‘Far from fair’: New report exposes why Republicans have electoral advantage — even as a ‘minority party’

Countless pundits have noted that changing demographics in the United States do not favor the Republican Party, whose base tends to be older, predominantly white and largely concentrated in small towns and rural areas. Regardless, Democrats continue to face many challenges in elections, from partisan gerrymandering to voter suppression. And reporters Laura Bronner and Nathaniel Rakich, in an article for polling/statistics expert Nate Silver’s FiveThirtyEight website, lay out some of the many reasons why Republicans enjoy an unfair “structural advantage” in U.S. politics despite being a minority party.

“In the U.S.,” Bronner and Rakich explain, “the competition is far from fair. For a variety of reasons — some long-standing, some intentional, others newer or incidental — the political institutions that make up the field of American politics are increasingly stacked in favor of one side: the Republican Party.”

Bronner and Rakich continue, “Take the Senate. Republicans currently hold half of the seats in that chamber even though they represent just 43% of the U.S. And it’s not just the Senate — the Electoral College, the House of Representatives and state legislatures are all tilted in favor of the GOP. As a result, it’s possible for Republicans to wield levers of government without winning a plurality of the vote. More than possible, in fact — it’s already happened, over and over and over again.”

In the U.S. House of Representatives, Bronner and Rakich note, Republicans have made sure that districts are more gerrymandered than ever.

“After the red wave election of 2010,” the FiveThirtyEight reporters note, “Republicans drew more than five times as many congressional districts as Democrats, and they used it to push their structural advantage in the House to record levels.”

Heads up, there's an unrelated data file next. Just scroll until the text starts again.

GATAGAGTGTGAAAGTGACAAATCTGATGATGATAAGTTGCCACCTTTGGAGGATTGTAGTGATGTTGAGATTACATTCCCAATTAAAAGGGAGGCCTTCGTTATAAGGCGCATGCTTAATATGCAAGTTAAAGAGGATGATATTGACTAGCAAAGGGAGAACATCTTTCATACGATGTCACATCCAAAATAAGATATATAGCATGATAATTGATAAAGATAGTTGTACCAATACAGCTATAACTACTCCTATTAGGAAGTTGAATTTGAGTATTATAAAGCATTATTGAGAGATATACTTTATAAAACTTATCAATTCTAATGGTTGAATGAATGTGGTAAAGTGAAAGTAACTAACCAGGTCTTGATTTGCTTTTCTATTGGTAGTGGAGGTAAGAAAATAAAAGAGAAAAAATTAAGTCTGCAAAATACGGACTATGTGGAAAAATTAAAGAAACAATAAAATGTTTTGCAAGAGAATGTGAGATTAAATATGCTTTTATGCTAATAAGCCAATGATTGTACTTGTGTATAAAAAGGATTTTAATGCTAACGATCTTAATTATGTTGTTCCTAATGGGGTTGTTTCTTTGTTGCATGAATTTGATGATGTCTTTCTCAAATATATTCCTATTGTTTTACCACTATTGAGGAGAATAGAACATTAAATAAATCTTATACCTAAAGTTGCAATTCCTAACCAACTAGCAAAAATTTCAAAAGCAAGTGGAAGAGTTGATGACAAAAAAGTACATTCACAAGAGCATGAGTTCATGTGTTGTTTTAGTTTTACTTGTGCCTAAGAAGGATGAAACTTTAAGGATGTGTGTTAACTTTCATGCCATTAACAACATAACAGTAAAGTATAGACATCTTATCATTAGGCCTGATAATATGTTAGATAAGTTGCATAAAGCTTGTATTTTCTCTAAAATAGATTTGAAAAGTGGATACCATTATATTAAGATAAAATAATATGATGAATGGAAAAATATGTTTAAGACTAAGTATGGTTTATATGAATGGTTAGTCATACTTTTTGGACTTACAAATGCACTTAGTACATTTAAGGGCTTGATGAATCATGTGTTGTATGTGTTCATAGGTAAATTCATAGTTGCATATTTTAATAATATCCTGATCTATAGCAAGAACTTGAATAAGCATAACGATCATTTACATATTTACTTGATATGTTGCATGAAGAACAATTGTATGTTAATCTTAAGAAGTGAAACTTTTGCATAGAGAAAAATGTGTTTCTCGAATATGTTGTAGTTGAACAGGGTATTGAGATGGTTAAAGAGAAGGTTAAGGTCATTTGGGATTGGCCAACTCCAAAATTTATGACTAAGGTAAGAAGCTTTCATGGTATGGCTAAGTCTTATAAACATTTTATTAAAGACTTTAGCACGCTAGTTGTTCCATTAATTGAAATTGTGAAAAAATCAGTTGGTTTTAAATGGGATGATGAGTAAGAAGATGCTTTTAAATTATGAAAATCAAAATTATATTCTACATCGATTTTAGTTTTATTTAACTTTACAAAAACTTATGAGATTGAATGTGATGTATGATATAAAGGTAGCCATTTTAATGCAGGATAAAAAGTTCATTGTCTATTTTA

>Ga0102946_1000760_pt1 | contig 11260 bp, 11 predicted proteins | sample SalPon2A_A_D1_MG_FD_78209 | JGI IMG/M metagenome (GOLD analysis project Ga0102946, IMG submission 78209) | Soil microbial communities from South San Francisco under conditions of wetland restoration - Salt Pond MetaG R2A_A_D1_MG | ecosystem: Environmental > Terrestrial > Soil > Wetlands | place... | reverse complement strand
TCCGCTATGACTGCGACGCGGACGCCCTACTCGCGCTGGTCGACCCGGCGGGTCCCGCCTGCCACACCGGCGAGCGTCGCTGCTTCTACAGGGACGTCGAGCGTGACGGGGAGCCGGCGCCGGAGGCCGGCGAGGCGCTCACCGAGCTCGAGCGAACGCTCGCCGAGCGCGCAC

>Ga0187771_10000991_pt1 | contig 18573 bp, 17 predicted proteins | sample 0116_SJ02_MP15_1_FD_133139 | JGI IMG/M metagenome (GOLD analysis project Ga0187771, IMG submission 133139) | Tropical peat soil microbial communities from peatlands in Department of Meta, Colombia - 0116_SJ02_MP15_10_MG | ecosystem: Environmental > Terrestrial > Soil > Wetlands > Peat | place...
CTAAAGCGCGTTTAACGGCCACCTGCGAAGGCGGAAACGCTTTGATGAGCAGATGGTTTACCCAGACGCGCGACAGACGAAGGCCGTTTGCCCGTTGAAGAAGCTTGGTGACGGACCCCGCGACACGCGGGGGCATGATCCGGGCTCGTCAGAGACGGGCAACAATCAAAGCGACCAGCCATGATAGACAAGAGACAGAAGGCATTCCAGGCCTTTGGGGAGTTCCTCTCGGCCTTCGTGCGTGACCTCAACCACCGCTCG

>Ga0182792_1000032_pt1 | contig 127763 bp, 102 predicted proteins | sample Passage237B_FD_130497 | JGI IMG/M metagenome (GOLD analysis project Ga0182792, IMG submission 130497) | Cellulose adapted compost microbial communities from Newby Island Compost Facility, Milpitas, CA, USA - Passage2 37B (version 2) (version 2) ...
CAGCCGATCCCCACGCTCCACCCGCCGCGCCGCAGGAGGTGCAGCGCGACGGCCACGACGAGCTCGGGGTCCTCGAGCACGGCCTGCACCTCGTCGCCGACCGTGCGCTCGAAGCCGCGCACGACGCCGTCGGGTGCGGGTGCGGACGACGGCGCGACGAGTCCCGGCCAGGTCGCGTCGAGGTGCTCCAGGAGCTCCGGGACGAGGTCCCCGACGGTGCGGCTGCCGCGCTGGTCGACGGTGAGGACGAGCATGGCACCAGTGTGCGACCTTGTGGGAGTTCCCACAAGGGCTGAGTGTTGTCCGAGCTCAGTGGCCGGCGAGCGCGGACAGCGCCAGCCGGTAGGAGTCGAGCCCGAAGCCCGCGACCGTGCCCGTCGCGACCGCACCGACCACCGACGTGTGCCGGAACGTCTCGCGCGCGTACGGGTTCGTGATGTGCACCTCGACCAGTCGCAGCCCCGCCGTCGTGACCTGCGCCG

Democrats have won the popular vote in seven of the United States’ last eight presidential elections. The last time a Republican presidential candidate won both the popular vote and the electoral vote was in 2004, when President George W. Bush was reelected and defeated Democratic nominee John Kerry. But as Bronner and Rakich point out, “It is Republicans who have now won the presidency twice in the last six presidential elections while losing the popular vote.”

“Democrats’ disadvantage in the Electoral College is well-documented,” Bronner and Rakich observe. “President Joe Biden won the national popular vote by 4.5 percentage points, yet he won Wisconsin — the state that gave him his decisive 270th electoral vote — by only 0.6 points. In other words, Biden needed to beat former President Donald Trump nationally by more than 3.8 points in order to win the White House outright.”

Despite the size of the Democratic Party, Bronner and Rakich point out, Democrats have to work extra hard to win elections for either branch of Congress.

‘Far from fair’: New report exposes why Republicans have electoral advantage — even as a ‘minority party’

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